12. Solenta Aviation
• Launch Year: 2000
Solenta Aviation is an airline located in Johannesburg, South Africa. They provide cargo services to different parts of South Africa and other African countries like Zimbabwe, Zambia, and Mozambique on behalf of DHL. They provide aircraft cargo, leasing, and charter services to industries like oil and gas, mining, etc. They also handle scheduled airlines, tourism, humanitarian aid, and airfreight.
Since the airline’s inception in 2000, Solenta Aviation has started up other subsidiaries like Solenta Aviation Côte d’Ivoire, Solenta Aviation Kenya Ltd, Solenta Aviation Zimbabwe, Solenta Aviation Mozambique, and Solenta Aviation Gabon (which was set up in 2006).
Solenta currently has a fleet size of 31, comprising 19 Beechcraft 1900D, 5 ATR 72-200F, Embraer ERJ 135LR, and two ATR 72-600, Embraer ERJ 145LR, and Embraer ERJ 145LU each. Solenta Aviation has a 4.0 review out of 5 stars on za.indeed.com from employees, making it a good and conductive place of work, so if the employees are satisfied, most likely the customers are as well.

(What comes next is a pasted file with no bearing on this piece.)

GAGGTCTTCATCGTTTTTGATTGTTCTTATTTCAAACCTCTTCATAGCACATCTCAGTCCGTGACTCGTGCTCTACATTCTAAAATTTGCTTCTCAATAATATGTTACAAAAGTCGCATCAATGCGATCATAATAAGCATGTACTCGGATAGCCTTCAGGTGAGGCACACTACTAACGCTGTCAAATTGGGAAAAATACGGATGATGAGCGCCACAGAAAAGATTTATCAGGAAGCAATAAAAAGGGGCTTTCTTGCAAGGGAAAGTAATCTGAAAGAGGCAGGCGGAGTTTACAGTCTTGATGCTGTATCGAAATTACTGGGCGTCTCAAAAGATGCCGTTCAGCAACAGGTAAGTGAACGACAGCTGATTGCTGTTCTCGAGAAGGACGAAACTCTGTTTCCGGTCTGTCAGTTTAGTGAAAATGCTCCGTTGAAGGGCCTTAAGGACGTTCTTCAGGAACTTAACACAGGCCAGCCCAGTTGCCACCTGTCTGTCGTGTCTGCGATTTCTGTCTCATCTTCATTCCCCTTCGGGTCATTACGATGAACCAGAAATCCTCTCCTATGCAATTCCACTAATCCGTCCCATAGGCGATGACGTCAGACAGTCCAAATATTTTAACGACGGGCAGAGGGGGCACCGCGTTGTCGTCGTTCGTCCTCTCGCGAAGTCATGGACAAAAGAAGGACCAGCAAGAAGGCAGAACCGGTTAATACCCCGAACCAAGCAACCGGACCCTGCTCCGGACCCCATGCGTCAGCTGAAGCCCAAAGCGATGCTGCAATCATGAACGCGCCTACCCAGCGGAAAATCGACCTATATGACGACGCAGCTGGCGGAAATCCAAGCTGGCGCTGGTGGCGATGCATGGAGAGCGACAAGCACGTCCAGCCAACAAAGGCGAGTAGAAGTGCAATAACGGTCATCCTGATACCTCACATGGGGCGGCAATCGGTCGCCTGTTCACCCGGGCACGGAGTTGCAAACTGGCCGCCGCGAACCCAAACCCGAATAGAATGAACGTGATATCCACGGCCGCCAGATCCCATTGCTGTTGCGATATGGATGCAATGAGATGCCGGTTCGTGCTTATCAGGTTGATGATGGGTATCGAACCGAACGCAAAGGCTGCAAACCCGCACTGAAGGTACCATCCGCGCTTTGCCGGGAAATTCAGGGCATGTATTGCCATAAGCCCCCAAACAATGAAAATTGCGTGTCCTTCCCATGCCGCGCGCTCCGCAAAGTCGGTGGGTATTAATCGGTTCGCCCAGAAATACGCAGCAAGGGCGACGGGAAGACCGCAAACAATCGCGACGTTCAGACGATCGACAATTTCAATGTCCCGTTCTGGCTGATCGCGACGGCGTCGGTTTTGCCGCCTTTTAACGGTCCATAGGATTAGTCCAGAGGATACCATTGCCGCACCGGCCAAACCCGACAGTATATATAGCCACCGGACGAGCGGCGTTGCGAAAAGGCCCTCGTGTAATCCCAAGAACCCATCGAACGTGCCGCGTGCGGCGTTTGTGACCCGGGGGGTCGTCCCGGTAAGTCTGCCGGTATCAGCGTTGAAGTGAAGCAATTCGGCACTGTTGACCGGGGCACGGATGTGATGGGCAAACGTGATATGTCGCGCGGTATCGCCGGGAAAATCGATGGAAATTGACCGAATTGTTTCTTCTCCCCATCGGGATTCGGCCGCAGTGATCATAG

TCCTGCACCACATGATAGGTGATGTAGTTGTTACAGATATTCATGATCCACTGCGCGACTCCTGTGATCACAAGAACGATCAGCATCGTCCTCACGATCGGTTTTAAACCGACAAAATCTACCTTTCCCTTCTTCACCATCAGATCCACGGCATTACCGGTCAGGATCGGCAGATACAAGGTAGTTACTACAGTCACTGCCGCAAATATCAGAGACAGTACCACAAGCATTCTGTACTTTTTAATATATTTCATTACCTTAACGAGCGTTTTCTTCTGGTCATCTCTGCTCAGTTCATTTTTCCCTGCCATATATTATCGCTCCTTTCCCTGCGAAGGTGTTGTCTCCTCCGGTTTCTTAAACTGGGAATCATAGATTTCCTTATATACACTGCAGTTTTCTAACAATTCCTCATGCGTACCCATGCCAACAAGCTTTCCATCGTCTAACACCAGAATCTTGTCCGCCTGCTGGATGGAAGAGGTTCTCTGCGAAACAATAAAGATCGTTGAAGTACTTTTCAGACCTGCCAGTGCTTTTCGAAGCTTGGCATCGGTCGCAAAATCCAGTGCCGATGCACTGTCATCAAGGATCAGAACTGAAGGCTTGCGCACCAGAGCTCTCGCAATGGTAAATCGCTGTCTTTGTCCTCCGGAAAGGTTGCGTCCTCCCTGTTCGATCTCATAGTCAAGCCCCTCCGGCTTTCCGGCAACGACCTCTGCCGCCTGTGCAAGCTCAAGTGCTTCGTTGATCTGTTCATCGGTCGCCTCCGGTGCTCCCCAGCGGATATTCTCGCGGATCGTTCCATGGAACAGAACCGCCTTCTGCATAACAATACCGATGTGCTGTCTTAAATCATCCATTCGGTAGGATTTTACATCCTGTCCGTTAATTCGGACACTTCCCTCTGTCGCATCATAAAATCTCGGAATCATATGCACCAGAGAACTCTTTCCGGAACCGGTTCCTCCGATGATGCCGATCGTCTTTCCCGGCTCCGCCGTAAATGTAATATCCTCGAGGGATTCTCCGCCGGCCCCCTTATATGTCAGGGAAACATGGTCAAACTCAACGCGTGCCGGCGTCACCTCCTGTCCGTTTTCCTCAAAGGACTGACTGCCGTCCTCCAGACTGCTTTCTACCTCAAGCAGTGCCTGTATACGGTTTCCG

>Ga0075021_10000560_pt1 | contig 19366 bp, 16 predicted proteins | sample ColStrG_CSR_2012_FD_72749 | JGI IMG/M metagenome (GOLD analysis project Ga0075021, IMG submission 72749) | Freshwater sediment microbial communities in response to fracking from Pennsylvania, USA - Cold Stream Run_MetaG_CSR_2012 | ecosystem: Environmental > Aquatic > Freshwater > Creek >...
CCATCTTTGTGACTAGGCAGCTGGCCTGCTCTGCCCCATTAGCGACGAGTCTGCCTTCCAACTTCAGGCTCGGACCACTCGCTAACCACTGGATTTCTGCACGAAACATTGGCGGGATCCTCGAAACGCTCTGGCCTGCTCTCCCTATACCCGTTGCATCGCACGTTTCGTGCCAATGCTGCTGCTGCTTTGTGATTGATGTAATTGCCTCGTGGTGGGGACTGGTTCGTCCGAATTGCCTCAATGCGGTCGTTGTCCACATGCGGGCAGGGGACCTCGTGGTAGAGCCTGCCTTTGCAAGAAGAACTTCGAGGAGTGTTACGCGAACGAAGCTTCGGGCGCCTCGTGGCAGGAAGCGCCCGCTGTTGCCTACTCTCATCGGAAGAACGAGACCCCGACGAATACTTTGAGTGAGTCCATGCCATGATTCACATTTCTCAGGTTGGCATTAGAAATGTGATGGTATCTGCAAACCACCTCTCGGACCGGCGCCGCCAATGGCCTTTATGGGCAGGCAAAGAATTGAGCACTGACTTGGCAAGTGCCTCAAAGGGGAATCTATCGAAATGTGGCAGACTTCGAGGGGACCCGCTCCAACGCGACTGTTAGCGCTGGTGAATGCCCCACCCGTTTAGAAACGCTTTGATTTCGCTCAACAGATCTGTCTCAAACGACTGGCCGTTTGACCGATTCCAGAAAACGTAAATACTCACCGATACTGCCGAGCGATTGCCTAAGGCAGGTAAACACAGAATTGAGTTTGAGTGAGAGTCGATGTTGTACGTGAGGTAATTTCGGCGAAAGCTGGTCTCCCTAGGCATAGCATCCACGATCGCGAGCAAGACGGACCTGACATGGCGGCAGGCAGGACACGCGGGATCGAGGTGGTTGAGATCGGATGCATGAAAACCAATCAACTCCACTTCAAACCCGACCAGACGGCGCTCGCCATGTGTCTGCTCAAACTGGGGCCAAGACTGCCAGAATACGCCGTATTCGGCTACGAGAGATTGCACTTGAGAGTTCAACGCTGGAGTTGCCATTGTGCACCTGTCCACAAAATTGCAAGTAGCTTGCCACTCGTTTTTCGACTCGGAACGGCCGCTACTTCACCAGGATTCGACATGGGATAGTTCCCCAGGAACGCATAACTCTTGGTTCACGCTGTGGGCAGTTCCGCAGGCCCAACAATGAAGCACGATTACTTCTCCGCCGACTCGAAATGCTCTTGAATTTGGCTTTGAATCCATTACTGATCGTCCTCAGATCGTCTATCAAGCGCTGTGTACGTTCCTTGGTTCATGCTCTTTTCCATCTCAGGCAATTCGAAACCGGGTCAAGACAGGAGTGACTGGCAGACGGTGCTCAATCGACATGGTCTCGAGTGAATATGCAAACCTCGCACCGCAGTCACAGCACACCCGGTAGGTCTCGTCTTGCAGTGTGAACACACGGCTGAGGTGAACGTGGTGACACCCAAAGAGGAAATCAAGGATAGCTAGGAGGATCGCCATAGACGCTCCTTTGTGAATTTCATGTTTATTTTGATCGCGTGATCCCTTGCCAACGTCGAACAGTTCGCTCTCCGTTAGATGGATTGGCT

13. Star Air Cargo
• Launch Year: 1996
Star Air Cargo is owned by Peter Annear and is located at Rivonia in Johannesburg, South Africa. The airline started its operations in 1996 as a courier airline that carries cargo for DHL Express and companies like FedEx. While operating as a cargo airline only, their fleet was made of small aircraft, but after a while, they decided to start carrying passengers while maintaining their cargo services division. This required that they purchase bigger aircraft like the Boeing 737, and in 2007 they were able to purchase their first 737-200 aircraft.
The aviation company also negotiates with aircraft leasing companies to lease out modern airbuses like the 737-300 and 737-400 aircraft to replace the 737-200 aircraft they bought in 2007. The major business model of Star Air is to lease aircraft in the short and medium-term. They have transacted business with both national airlines like Mango and international airlines, including Air Namibia, and Air Tanzania, to mention but a few.
Star Air has a subsidiary company called Star Air Maintenance Pty Ltd. This company provides aircraft maintenance for third parties. In June 2019, Star Air and its subsidiary company were acquired by Comair for $5.14 million. However, the acquisition deal was canceled in 2020 due to the COVID-19 pandemic that affected airlines financially.